Lime Hawkmoth, Mimas tiliae
The Lime Hawkmoth, Mimas tiliae, is a member of the large Sphingidae family of Hawkmoths.
It’s found in areas of deciduous woodland throughout much of the southern half of England and Europe.
It has a wingspan of up to approximately 80 mm and flies in a single generation from May to July in northern regions with a second generation in warmer parts of its range.
Despite having variable brown and green ground colouring to the forewings it’s an easily recognisable species.
Females generally having a brown ground colour to the forewing while males tend to be greener. The central, irregular shaped, dark bar is commonly broken but may be complete or occasionally absent.
Adult Lime Hawkmoths don’t feed.
Both males and females are attracted to light.
The normally browner females can be reliably identified by their swollen and straighter abdomen when compared to the slimmer and upward curving abdomen of the males.
Photographs of the Lime Hawkmoths shown are of different coloured forms attracted to light in south west England.
More Hawkmoth information and sightings from around the world can be seen in the Hawkmoth galleries, species pages
and British caterpillar gallery.
Recommended Hawkmoth reference books
The Hawk Moths of North America – James. P. Tuttle.
Hawkmoths of the Western Palearctic – Pittaway.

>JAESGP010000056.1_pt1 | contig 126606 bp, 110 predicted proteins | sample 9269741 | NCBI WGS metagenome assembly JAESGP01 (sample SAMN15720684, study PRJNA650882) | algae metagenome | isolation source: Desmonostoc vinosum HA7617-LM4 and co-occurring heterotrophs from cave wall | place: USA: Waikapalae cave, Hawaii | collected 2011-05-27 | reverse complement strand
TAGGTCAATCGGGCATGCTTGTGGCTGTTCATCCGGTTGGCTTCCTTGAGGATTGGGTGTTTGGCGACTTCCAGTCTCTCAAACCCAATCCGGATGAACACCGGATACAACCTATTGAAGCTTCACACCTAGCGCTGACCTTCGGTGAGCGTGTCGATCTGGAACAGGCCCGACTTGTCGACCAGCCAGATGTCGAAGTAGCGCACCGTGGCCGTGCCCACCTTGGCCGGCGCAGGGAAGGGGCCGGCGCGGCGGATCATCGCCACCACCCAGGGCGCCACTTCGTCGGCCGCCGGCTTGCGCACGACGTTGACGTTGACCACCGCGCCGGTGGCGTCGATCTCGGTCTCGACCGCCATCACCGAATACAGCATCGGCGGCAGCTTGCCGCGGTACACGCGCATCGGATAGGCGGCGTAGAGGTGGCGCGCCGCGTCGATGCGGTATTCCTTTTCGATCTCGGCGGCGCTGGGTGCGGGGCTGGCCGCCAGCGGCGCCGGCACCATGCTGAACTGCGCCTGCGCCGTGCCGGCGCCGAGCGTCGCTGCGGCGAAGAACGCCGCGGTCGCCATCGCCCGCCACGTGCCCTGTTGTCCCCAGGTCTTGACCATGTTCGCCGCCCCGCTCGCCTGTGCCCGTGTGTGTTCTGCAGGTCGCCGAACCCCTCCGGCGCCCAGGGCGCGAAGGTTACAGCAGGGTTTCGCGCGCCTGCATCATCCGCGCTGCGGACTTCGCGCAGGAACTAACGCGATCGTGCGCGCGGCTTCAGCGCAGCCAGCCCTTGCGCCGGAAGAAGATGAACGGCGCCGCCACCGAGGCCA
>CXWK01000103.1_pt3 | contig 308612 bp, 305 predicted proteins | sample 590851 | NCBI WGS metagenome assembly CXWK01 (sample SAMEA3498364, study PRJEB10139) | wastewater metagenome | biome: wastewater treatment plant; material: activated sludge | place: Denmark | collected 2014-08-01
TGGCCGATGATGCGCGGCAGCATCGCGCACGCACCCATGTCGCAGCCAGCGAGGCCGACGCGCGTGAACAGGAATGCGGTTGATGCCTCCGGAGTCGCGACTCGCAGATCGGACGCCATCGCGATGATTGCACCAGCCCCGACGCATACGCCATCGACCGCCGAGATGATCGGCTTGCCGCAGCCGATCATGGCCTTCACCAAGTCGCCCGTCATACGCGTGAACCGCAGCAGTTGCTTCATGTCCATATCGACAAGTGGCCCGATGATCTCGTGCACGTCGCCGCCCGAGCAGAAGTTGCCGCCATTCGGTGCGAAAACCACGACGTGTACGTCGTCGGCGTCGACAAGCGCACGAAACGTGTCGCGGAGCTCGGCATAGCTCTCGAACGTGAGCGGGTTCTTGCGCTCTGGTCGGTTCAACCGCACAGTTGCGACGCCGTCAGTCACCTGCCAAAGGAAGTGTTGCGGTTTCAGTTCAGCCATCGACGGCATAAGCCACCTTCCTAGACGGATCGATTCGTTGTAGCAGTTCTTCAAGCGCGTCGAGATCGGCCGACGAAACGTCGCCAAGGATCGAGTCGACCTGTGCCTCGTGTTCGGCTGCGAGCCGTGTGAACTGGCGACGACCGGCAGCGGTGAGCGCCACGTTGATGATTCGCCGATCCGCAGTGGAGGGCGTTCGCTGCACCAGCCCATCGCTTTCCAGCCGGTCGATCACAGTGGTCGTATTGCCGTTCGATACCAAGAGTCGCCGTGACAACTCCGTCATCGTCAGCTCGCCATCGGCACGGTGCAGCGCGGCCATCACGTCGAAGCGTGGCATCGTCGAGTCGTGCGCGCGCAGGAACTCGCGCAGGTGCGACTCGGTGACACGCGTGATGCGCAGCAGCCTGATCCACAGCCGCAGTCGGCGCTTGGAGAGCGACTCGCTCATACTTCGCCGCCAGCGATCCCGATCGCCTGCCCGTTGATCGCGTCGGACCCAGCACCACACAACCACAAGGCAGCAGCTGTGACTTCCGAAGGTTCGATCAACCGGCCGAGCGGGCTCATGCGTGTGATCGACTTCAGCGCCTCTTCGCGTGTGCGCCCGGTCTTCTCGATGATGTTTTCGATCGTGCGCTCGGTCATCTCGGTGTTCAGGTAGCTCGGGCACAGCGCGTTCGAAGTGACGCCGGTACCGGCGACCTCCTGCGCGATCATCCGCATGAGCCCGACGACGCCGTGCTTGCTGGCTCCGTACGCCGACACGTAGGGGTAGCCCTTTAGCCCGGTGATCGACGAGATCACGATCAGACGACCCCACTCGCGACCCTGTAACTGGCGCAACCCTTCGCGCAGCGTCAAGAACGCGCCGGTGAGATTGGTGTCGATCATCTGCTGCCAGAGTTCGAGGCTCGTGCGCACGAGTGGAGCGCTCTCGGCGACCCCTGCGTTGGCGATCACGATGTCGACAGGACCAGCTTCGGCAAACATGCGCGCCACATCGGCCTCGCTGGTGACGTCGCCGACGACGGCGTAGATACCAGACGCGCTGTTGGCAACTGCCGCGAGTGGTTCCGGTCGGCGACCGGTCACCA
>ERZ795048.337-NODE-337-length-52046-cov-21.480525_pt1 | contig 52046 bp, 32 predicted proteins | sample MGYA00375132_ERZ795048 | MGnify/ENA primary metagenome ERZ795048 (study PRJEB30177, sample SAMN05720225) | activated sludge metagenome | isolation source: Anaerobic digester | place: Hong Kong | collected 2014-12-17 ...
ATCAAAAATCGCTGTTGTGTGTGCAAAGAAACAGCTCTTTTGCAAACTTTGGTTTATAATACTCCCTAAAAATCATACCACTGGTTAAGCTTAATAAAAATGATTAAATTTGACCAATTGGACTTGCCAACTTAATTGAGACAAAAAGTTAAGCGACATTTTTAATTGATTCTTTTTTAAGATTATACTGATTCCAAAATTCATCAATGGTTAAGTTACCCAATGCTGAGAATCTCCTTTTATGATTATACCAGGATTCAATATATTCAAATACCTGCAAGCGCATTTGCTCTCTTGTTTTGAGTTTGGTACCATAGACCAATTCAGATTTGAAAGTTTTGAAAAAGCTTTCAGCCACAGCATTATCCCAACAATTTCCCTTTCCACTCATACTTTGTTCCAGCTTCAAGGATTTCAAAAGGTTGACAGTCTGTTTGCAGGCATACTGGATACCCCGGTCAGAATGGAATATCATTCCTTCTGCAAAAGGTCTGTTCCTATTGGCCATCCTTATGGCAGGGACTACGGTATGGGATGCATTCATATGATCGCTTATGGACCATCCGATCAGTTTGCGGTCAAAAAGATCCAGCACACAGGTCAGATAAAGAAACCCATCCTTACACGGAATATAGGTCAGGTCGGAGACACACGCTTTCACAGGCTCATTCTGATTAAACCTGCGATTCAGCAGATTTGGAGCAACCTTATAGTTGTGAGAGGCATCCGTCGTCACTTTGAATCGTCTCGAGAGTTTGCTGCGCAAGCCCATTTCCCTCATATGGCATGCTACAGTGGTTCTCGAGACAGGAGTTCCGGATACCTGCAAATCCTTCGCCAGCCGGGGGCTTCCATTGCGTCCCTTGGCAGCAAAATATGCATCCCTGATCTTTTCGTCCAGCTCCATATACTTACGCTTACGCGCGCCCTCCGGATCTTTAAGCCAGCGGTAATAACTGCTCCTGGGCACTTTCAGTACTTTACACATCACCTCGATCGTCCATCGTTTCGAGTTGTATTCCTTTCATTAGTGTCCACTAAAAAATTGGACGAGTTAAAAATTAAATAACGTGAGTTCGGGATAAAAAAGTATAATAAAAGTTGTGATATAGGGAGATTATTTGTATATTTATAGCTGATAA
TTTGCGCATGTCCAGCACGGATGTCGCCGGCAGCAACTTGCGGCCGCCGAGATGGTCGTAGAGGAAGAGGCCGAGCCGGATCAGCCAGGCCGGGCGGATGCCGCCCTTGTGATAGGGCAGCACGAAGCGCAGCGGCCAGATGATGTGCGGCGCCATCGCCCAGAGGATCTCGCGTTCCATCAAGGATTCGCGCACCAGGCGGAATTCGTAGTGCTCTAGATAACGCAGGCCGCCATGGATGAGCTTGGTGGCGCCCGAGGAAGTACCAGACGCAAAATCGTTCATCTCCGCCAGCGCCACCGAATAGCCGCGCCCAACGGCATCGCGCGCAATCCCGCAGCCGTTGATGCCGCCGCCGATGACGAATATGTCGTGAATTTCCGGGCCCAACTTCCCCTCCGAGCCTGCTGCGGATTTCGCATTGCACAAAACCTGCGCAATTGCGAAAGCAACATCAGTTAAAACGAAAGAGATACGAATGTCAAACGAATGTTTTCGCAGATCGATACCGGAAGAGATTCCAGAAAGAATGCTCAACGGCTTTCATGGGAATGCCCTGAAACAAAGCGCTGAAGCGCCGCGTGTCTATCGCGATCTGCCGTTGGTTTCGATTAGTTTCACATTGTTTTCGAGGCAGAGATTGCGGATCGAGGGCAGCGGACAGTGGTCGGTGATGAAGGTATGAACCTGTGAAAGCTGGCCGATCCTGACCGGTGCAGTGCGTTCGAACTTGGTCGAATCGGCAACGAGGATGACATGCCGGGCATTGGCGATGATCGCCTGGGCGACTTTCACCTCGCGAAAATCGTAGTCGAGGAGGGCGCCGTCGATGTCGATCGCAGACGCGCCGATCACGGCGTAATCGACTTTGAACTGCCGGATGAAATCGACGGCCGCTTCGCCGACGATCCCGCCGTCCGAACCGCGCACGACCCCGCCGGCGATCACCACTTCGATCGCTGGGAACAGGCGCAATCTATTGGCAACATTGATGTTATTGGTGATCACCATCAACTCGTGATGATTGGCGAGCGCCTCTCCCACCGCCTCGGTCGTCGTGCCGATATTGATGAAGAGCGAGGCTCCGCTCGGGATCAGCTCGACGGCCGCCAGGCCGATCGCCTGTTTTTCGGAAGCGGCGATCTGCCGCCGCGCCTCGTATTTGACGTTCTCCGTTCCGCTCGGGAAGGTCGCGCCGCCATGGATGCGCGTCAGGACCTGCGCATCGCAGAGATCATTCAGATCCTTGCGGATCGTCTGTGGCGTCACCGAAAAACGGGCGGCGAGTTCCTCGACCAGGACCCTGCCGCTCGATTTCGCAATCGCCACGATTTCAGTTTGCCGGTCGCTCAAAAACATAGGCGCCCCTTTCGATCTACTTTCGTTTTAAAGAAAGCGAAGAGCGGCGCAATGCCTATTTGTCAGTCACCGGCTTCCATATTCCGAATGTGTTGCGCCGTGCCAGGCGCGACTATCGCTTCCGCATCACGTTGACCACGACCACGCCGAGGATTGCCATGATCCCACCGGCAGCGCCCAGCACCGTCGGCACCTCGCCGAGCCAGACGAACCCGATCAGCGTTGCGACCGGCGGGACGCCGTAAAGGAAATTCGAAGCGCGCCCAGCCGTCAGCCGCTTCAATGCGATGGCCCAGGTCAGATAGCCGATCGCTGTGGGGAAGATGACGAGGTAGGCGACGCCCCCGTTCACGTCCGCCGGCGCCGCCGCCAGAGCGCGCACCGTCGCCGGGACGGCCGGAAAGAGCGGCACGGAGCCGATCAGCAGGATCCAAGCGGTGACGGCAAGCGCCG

The Colour Identification Guide to Caterpillars of the British Isles – Jim Porter.
Caterpillars of Eastern North America – David. L Wagner.
Field Guide to the Moths of Great Britain and Ireland – Waring, Townsend and Lewington.
Moths of the British Isles – Bernard Skinnner.
Lime Hawkmoth life cycle, Mimas tiliae
Eggs are laid in small batches on the larval foodplant – a variety of deciduous leaves including lime, birch, elm and alder (ref Porters – see recommended reference books).
Females attracted to light readily lay eggs and the hatching larvae are easily reared through.
Eggs hatch within 7-10 days depending on temperature.
The caterpillars can be found throughout the summer and into September.
The fully grown caterpillars pupate in the soil and overwinter as a pupa.
Emergence occurs in May.
In southern Europe there are two generations – May and August (ref A.R Pittaway – see recommended reference books)
Lime Hawkmoth caterpillar, Mimas tiliae
The fully grown Lime Hawkmoth caterpillar has a maximum length of 65mm.
Notable features of the caterpillar are the curved blue tail horn with hints of red and yellow on the underside.
Beneath the tail horn is a small cluster of raised yellowy orange tubercles.
A less common form has a row of small, red, sub dorsal patches as seen in the photo taken by Mair Jones.
Other Hawkmoth caterpillars can be seen in the Hawkmoth galleries and British caterpillar gallery.
Lime Hawkmoth prepupating caterpillar, Mimas tiliae
The prepupating caterpillars are brownish grey, sprinkled with white tubercles.
These prepupating caterpillars are commonly recorded in late summer on urban pavements lined with lime trees when wandering in search of a place to pupate
The pupae may be found buried just below the surface of the soil beneath trees of the larval foodplant.
The pupae overwinter with the adult Hawkmoth emerging in May.
Other Hawkmoths that occur in the British Isles as migrants but are common in parts of Southern Europe, The Middle East and Africa are –
The Death’s Head Hawkmoth, Convolvulous Hawkmoths, The Hummingbird Hawkmoth, Striped Hawkmoth and Oleander Hawkmoth.
Photographs and sightings of caterpillars, moths and butterflies from around the world are appreciated and will be added to the site with accreditation. The copyright of photographs remains with the photographer.